So, sleek and modern Grom uses all organic ingredients, sustainable production and compostable products.  The ice cream is rich, subtle and pure; here I tried their crema (sort of a custard-y vanilla) and cream di Grom (which has chocolate and biscuit in the crema).  Alessandro had a fruit combo with melon, strawberry and mango..  Although the flavours are great and I am always happy to support organic flavours and sustainable production, this IS a chain of 40 gelateria and it did have a “chain-y” feeling to it.  Also it has fewer flavours (about 12 when we were there) and the gelato is kept in covered containers. Perhaps there is a reason for this, but isn’t part of the fun of going to gelateria standing in front of the glass and marvelling over the mouth-watering display?

How it’s done: Line up and pay first at the counter. Try to get a peek at the flavours and ask the servers a million questions.  Get your cone or cup, and they won’t ask you if you want panna if you haven’t paid extra for it at the beginning.

Fior di Luna

A cup is your only option at Fior di Luna

(Fiordiluna Gelato E Cioccolato)
via della Lungaretta 96 (in Trasteve)

We just found this place the other night; recommended by an old friend of Alessandro’s.  Jim Porto is a world-renown Brazilian jazz musician who has been living in Trastevere for the last 30 years.

This tiny little hole in the wall was packed with people who seemed to be buying gelato by the kilo. The wait took a while and seemed to be made worse by the complete lack of a process to line up.  Romans, by the way, do not seem to buy into the concept of a line-up, so be warned!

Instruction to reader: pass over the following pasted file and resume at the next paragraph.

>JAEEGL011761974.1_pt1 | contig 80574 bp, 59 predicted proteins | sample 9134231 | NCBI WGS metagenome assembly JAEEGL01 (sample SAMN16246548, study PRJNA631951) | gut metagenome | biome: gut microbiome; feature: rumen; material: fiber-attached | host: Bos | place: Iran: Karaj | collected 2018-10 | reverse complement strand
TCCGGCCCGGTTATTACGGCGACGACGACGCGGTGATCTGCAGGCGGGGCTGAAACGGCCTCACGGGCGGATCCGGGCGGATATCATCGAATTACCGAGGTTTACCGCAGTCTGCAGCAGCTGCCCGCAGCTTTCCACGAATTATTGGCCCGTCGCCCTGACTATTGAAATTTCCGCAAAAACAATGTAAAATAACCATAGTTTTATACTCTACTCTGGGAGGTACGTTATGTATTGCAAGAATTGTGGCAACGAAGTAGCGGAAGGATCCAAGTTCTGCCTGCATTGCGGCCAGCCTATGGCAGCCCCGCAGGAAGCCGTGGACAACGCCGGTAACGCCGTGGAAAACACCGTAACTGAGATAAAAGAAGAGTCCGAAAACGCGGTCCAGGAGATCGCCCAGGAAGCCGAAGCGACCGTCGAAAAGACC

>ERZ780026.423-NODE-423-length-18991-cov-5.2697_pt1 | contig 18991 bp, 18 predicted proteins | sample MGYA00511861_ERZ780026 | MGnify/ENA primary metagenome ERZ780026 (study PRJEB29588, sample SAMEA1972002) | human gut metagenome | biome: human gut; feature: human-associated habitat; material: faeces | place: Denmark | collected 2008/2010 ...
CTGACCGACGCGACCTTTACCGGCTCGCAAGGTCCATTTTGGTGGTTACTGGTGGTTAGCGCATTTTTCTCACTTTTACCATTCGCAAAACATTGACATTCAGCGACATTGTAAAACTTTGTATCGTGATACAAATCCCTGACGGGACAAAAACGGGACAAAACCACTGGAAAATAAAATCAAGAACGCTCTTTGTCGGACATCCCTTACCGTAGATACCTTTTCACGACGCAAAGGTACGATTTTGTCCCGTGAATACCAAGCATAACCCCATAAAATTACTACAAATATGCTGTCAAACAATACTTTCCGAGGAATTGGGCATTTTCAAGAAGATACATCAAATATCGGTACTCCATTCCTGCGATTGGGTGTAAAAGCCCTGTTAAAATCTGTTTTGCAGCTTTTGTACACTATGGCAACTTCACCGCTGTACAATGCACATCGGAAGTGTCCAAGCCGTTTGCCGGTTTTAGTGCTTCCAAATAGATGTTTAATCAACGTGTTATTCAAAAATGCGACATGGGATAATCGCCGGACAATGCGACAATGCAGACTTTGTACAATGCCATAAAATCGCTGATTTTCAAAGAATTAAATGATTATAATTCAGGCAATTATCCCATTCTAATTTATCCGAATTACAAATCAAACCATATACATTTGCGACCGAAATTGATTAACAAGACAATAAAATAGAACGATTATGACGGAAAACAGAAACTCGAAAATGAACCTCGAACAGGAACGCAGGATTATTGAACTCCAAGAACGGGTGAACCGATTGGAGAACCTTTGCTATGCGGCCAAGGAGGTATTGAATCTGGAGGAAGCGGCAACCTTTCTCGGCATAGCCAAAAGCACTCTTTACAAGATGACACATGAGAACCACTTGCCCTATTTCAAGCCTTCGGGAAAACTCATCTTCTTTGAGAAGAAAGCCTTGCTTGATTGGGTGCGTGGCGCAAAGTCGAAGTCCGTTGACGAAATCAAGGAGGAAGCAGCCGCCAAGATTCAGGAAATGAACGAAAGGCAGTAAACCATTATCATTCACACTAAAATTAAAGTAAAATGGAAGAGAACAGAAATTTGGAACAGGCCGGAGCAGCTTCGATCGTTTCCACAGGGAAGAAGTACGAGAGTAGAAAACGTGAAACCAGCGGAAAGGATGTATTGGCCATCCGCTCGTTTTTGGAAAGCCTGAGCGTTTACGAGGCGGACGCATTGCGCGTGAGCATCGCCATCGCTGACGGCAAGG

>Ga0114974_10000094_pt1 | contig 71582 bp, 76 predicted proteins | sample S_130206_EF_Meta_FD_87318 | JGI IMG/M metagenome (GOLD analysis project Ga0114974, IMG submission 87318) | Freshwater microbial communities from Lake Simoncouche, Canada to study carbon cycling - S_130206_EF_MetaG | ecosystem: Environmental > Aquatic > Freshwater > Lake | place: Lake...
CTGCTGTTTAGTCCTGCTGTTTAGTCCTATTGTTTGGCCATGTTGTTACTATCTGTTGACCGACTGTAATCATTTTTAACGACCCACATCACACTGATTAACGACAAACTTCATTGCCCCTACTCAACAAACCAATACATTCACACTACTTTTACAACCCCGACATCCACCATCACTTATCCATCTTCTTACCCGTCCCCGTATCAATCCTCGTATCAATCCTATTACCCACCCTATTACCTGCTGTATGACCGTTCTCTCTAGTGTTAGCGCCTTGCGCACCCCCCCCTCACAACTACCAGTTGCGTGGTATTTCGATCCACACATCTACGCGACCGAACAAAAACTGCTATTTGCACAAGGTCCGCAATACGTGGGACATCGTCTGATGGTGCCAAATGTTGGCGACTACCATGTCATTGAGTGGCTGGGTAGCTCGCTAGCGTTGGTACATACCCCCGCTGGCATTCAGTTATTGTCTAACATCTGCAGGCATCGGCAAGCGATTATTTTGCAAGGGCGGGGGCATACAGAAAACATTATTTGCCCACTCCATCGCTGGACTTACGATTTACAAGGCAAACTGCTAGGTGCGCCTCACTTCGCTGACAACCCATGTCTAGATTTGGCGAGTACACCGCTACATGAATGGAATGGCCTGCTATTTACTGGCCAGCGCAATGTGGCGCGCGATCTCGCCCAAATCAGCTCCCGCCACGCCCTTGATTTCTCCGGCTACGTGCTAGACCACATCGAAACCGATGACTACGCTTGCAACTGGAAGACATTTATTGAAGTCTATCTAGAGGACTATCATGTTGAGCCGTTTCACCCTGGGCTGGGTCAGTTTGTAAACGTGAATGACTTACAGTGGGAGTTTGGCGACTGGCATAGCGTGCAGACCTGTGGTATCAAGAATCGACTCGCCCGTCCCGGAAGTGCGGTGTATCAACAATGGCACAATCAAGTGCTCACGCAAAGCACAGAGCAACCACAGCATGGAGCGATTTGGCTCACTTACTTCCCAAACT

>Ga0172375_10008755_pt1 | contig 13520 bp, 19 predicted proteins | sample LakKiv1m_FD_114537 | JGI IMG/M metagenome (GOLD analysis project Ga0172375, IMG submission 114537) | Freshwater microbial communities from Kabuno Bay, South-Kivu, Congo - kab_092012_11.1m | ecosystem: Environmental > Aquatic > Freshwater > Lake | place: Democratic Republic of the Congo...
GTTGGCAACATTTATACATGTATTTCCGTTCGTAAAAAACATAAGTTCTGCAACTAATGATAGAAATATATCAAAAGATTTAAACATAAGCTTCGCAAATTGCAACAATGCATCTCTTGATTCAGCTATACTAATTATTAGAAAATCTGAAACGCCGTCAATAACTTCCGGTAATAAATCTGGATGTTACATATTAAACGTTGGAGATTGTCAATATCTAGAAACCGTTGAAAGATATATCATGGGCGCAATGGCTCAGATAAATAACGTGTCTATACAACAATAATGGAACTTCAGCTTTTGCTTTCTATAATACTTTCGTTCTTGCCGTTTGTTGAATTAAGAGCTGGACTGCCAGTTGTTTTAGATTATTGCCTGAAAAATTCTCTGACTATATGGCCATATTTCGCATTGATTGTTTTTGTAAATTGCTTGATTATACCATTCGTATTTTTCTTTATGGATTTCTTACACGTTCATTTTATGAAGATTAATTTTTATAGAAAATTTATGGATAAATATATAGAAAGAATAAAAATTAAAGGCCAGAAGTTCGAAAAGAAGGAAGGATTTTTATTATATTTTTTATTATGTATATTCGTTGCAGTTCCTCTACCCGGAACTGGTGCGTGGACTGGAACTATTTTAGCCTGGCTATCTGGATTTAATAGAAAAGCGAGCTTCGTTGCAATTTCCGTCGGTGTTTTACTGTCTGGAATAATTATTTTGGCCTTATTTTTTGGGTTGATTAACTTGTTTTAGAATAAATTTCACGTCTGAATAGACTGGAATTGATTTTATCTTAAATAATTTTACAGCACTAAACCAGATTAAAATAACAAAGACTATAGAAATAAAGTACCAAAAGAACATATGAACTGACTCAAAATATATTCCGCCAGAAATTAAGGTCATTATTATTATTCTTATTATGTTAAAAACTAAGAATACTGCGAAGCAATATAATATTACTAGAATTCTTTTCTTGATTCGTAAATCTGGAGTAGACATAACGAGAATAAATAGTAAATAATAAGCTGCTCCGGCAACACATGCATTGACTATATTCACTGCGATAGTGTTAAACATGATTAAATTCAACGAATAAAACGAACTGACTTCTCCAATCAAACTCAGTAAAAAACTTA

Finally, I got my cup of gelato.  I chose strawberry and lemon.  They don’t serve cones, only cups; as they are committed to using only organic and natural ingredients and apparently serving cones goes against this philosophy.  This deducts marks from their final score, as I love the child-like feeling that eating gelato from a cone imparts.  Furthermore, I am quite certain a brief phone call to Whole Foods would produce a carton of organic cones.  However, this gelato was heavenly – the pure fruit flavours were gorgeous on a warm summer night – both light and rich at the same time, and completely refreshing.  It doesn’t have an enormous range of flavours but enough that you feel you have a good choice.

How it’s done: crowd in and play to competitive sport of getting served.  It’s worth the wait.

In a future post, I’ll share 2 other frozen Italian treats – granita and grattachecca….

Coming to a supermarket near you? Mafia-Free Pasta

15 May